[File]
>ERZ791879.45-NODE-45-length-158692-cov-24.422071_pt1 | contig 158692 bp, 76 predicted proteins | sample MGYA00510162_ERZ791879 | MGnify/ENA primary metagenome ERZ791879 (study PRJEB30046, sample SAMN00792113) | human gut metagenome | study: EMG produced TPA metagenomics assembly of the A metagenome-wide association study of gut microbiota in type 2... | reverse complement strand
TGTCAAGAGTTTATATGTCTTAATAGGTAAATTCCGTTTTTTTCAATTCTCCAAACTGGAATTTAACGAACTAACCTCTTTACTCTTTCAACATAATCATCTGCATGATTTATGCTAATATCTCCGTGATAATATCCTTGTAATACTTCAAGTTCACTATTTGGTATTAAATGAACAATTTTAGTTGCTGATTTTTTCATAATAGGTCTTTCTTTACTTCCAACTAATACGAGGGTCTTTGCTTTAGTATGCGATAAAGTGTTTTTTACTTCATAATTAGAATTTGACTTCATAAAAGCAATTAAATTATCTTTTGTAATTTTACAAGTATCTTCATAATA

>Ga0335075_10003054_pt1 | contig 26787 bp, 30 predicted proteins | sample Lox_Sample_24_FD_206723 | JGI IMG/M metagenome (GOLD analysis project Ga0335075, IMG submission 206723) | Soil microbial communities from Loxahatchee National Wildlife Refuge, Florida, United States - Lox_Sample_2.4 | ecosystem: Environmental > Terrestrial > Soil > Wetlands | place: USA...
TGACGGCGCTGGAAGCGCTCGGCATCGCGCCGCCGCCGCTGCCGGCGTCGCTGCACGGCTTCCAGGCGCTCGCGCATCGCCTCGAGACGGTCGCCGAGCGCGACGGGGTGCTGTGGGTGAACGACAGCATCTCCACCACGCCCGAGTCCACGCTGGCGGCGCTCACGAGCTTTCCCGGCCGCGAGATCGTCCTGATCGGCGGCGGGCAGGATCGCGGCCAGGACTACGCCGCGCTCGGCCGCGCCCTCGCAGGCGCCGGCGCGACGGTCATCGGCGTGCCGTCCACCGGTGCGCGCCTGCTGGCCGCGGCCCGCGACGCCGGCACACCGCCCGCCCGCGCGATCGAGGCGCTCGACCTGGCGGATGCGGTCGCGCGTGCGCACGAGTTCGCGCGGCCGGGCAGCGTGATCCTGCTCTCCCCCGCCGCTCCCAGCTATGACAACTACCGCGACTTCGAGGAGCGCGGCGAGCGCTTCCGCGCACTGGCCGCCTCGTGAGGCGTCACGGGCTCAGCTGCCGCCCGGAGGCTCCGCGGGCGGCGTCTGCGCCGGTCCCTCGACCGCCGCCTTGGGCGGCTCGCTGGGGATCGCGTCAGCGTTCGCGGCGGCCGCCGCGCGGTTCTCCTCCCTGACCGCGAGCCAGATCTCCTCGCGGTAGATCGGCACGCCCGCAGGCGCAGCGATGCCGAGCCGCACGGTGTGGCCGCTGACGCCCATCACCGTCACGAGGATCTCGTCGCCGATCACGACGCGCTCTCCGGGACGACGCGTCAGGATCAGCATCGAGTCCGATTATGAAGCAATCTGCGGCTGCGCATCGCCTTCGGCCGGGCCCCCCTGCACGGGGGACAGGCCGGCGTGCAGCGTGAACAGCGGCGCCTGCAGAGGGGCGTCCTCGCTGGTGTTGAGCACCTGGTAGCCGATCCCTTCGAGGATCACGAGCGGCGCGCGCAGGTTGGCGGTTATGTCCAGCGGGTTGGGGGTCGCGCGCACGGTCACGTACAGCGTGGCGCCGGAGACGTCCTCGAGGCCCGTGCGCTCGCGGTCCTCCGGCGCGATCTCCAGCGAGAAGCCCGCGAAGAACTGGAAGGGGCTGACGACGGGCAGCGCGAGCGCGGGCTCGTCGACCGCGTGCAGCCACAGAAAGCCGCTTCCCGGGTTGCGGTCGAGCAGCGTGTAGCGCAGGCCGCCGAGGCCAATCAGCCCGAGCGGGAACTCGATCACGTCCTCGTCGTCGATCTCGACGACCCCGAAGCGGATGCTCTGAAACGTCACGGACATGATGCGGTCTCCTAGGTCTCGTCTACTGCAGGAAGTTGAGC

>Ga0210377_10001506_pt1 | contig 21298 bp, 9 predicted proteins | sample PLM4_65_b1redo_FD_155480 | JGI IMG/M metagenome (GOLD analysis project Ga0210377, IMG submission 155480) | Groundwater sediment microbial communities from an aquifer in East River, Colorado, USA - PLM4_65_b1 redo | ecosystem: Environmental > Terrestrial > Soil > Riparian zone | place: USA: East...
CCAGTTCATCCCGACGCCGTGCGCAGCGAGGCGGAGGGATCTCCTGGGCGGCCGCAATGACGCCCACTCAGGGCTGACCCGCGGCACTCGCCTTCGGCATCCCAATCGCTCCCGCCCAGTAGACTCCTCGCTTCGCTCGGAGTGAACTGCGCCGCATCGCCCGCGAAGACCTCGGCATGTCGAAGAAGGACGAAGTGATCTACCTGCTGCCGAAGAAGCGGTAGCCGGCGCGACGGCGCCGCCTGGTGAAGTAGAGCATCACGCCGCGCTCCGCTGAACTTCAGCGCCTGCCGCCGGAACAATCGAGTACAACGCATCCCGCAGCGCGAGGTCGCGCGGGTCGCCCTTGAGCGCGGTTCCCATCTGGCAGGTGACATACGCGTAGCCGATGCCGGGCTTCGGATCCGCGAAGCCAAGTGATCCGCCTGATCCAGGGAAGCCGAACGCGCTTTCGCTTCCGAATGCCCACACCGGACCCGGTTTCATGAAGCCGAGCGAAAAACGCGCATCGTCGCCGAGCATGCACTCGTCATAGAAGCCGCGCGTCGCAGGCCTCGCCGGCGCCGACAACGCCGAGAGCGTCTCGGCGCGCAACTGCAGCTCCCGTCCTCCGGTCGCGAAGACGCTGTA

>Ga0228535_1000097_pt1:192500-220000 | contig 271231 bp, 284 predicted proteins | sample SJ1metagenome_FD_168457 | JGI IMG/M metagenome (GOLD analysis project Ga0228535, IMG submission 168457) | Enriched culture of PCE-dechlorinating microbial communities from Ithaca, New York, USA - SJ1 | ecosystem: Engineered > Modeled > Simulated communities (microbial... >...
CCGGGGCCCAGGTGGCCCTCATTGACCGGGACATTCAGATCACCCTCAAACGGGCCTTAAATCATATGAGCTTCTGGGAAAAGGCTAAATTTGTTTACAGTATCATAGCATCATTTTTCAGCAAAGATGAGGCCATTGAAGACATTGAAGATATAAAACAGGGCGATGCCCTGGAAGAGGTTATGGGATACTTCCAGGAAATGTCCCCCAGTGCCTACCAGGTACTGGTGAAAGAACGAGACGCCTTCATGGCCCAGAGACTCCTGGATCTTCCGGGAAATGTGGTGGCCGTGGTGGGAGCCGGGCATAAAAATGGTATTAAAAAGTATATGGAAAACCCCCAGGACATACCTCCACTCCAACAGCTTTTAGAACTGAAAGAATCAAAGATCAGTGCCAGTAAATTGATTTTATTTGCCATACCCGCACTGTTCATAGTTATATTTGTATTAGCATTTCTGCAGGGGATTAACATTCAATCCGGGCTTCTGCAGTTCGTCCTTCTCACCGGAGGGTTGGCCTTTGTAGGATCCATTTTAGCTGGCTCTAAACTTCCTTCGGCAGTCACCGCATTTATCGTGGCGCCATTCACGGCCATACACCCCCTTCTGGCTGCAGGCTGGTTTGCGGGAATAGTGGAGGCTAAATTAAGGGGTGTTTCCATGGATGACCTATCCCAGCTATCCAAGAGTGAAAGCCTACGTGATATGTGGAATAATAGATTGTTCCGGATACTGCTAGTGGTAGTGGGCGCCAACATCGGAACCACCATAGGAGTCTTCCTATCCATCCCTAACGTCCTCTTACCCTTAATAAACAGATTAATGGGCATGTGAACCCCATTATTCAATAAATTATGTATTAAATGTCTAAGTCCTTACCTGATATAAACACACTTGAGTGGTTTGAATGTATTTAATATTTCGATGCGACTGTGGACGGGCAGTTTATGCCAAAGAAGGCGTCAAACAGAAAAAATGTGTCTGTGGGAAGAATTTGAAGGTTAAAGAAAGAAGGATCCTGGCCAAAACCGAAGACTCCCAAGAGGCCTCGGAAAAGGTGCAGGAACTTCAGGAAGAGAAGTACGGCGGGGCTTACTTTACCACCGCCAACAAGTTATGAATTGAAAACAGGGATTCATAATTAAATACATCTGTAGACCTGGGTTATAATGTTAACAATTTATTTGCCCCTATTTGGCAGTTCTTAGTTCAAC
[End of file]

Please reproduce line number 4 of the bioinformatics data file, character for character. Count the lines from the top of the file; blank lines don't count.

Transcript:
TGACGGCGCTGGAAGCGCTCGGCATCGCGCCGCCGCCGCTGCCGGCGTCGCTGCACGGCTTCCAGGCGCTCGCGCATCGCCTCGAGACGGTCGCCGAGCGCGACGGGGTGCTGTGGGTGAACGACAGCATCTCCACCACGCCCGAGTCCACGCTGGCGGCGCTCACGAGCTTTCCCGGCCGCGAGATCGTCCTGATCGGCGGCGGGCAGGATCGCGGCCAGGACTACGCCGCGCTCGGCCGCGCCCTCGCAGGCGCCGGCGCGACGGTCATCGGCGTGCCGTCCACCGGTGCGCGCCTGCTGGCCGCGGCCCGCGACGCCGGCACACCGCCCGCCCGCGCGATCGAGGCGCTCGACCTGGCGGATGCGGTCGCGCGTGCGCACGAGTTCGCGCGGCCGGGCAGCGTGATCCTGCTCTCCCCCGCCGCTCCCAGCTATGACAACTACCGCGACTTCGAGGAGCGCGGCGAGCGCTTCCGCGCACTGGCCGCCTCGTGAGGCGTCACGGGCTCAGCTGCCGCCCGGAGGCTCCGCGGGCGGCGTCTGCGCCGGTCCCTCGACCGCCGCCTTGGGCGGCTCGCTGGGGATCGCGTCAGCGTTCGCGGCGGCCGCCGCGCGGTTCTCCTCCCTGACCGCGAGCCAGATCTCCTCGCGGTAGATCGGCACGCCCGCAGGCGCAGCGATGCCGAGCCGCACGGTGTGGCCGCTGACGCCCATCACCGTCACGAGGATCTCGTCGCCGATCACGACGCGCTCTCCGGGACGACGCGTCAGGATCAGCATCGAGTCCGATTATGAAGCAATCTGCGGCTGCGCATCGCCTTCGGCCGGGCCCCCCTGCACGGGGGACAGGCCGGCGTGCAGCGTGAACAGCGGCGCCTGCAGAGGGGCGTCCTCGCTGGTGTTGAGCACCTGGTAGCCGATCCCTTCGAGGATCACGAGCGGCGCGCGCAGGTTGGCGGTTATGTCCAGCGGGTTGGGGGTCGCGCGCACGGTCACGTACAGCGTGGCGCCGGAGACGTCCTCGAGGCCCGTGCGCTCGCGGTCCTCCGGCGCGATCTCCAGCGAGAAGCCCGCGAAGAACTGGAAGGGGCTGACGACGGGCAGCGCGAGCGCGGGCTCGTCGACCGCGTGCAGCCACAGAAAGCCGCTTCCCGGGTTGCGGTCGAGCAGCGTGTAGCGCAGGCCGCCGAGGCCAATCAGCCCGAGCGGGAACTCGATCACGTCCTCGTCGTCGATCTCGACGACCCCGAAGCGGATGCTCTGAAACGTCACGGACATGATGCGGTCTCCTAGGTCTCGTCTACTGCAGGAAGTTGAGC